Explorer’s adventures come through Austin

Published 7:03 am Thursday, March 11, 2010

She was the first woman to reach the North Pole and the first woman to ski and sail across Antarctica, but Ann Bancroft didn’t credit her accomplishments to physical gifts.

“I’m an average person, just with a big dream,” she said.

Explorer Ann Bancroft spoke during a school-wide assembly in Austin High School’s Knowlton Auditorium Wednesday morning as part of a tradition of speakers during Women’s History Month.

Bancroft, 54, was born in Mendota Heights in 1955 and grew up on a farm. She still lives in Minnesota, but her travels have taken her all over the world.

“I have been so lucky in my life to be able to travel, not only to the north and south poles, but points in between: Greenland, Africa, China and many other places, and they have taught me so much about myself and the rest of the world, and how I want to navigate in that world and the work that I want to do,” she said.

Before becoming an adventurer, Bancroft taught physical and special education in Minneapolis and St. Paul schools, and she was also a coach. Then in 1985, Bancroft took a risk and gave up teaching to join the Will Steger International North Pole Expedition, becoming the first known woman to cross the ice to the North Pole.

The expedition was supposed to be all men, but two team members were added during the planning stages, and the team decided one spot would be filled by a woman.

Despite her fears of being the “weakest link” on the trip and fears of leaving her job for a year, Bancroft followed her gut and decided to go on the trip.

“I did have a sense that if I didn’t grab this opportunity, then I probably would never have it again,” she said.

Bancroft said she grew up dreaming of traveling to places like the North Pole, and she said her parents were always supportive of her dream, even when friends at school told her that was not a dream for girls.

However, Bancroft proved her friends wrong, as she traveled 1,000 miles from the northwest territories of Canada across the ice caps to the North Pole. Bancroft was truly the only woman on the trip, as she traveled with 7 male team members, and 49 male dogs pulling their sleds.

“I wasn’t quite sure at any moment that I was going to be able to do this,” she said. “You have self-doubts on these trips when you’re pushing and pulling. You wonder if you have what you need to go the distance.”

On the challenging trip across the constantly shifting frozen ocean, Bancroft said that two team members left because of injuries, and she said media people covering their 57-day voyage asked her if she was the team member leaving.

“All the media came over to me on that first flight, assuming that it was going to be the shrimp that was coming out first, that it was the woman in this journey that would be coming out,” she said. “When they came over to me, I was having the time of my life.”

Bancroft was the smallest team members at 5 feet 4 inches tall; however, one of the team members to leave injured was one of the physically largest members of the team. Bancroft said the assumptions that she — as a woman and the smallest team member — would be the one to fail was as challenging to overcome as the trip’s physical barriers.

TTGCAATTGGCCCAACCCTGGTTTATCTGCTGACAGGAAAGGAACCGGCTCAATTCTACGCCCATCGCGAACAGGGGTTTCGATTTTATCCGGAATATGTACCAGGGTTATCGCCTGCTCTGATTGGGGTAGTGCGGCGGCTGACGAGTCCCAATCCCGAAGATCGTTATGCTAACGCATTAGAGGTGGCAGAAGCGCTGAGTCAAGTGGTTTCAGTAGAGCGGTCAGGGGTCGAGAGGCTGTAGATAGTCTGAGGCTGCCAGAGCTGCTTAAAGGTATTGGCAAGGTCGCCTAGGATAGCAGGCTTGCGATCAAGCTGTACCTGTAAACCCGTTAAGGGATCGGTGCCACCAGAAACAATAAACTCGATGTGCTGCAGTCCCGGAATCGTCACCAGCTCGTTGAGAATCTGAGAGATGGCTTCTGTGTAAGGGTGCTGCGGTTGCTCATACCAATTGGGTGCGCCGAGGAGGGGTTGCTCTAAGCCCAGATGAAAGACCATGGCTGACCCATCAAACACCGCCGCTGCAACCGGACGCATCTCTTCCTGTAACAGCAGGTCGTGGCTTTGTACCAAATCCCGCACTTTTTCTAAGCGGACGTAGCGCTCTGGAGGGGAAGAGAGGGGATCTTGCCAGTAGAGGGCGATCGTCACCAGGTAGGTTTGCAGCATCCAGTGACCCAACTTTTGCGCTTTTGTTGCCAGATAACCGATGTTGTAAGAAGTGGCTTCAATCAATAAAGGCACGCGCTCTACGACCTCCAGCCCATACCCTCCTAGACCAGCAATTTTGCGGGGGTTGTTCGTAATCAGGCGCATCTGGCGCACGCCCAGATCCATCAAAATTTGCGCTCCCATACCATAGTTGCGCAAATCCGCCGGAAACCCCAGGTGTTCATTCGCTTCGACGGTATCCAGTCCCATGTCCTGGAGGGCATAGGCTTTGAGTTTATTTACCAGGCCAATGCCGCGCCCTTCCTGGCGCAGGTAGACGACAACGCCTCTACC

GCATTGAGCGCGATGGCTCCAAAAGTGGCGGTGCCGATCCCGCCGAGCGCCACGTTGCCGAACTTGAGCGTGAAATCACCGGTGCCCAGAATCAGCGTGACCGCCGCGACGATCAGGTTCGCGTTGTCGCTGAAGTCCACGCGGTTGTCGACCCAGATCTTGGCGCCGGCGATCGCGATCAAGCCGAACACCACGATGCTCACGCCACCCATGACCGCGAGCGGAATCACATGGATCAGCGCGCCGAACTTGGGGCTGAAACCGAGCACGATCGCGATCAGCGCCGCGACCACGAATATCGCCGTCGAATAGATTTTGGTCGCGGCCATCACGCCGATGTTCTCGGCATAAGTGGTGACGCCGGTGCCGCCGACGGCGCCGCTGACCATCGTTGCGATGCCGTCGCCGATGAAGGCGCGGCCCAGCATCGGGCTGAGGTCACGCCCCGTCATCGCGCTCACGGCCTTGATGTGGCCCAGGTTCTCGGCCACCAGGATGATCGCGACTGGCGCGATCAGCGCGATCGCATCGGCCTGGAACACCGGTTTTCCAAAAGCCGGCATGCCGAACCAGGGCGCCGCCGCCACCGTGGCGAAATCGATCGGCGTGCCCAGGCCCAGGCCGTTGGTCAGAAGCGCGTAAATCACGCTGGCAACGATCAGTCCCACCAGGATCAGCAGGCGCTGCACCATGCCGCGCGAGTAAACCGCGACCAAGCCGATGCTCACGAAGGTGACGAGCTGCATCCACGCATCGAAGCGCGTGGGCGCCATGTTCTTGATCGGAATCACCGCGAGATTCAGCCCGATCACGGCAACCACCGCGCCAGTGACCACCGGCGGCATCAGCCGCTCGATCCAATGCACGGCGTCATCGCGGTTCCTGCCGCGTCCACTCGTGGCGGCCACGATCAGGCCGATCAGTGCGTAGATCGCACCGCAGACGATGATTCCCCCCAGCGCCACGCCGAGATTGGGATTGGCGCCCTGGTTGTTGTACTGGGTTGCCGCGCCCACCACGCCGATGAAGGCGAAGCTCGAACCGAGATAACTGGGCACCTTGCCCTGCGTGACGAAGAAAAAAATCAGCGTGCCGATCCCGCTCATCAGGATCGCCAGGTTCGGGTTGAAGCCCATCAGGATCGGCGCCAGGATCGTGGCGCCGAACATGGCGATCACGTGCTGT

Bancroft left the sled dogs behind in 1992 and 1993, as she skied with a team of all women to the South Pole. In fact, the trip was done without corporate sponsorship, as Bancroft said no companies would sponsor a trip because they didn’t feel four women could reach the South Pole.

After that trip, Bancroft then pursued perhaps her most challenging dream to cross Antarctica’s landmass — a 1,717-mile trip. Bancroft and Norwegian explorer Liv Arnesen made the trip in 2001 in more than 90 days using skis and sails, becoming the first women to make the trip.

At first, Bancroft and Arnesen were stalled in Africa as they waited for storms to pass in Antarctica. Finally the two set off pulling sleds with only a tent for shelter as they traveled through temperatures of about 30 below zero, but that was often accompanied with high winds.

The two could travel at most 15 hours a day. On their best day, the two sailed 77 miles, as they skied and were pulled by sails that looked much like blue parachutes. When they skied, the fastest they could travel was about 15 miles a day.

While Antarctica is a traditionally windy continent, Bancroft said they traveled during one of the calmest seasons on record.

The calm weather posed challenges, as Bancroft and Arnesen only had about 100 days to cross the continent before the season shifted and the long days turned to long nights. Once that happened, there’d be no means of transportation for them to leave Antarctica.

Bancroft has blended her two passions of exploring and education. School children were able to follow their trips through radio communication. She said students followed her trip through news clippings, and she said that’s grown as technology has improved.

On one trip, they got word that students were following their trip, and she said it served as a boost at a low point in the trip.

“The kid’s energy was amazing,” she said. “It was like they were sitting on the sled saying, ‘Go.'”

In 2011, Bancroft and Arnesen are planning another trip, and they hope as many as 50 million students will follow their trip.

Trips also give Bancroft the chance to discuss issues important to her, like women’s issues, fresh water shortages, collaboration, creating dialogue, and environmental concerns.

“I know now that I can use these trips to generate attention and excitement, and it gave me an opportunity to say some things that are important to me,” she said.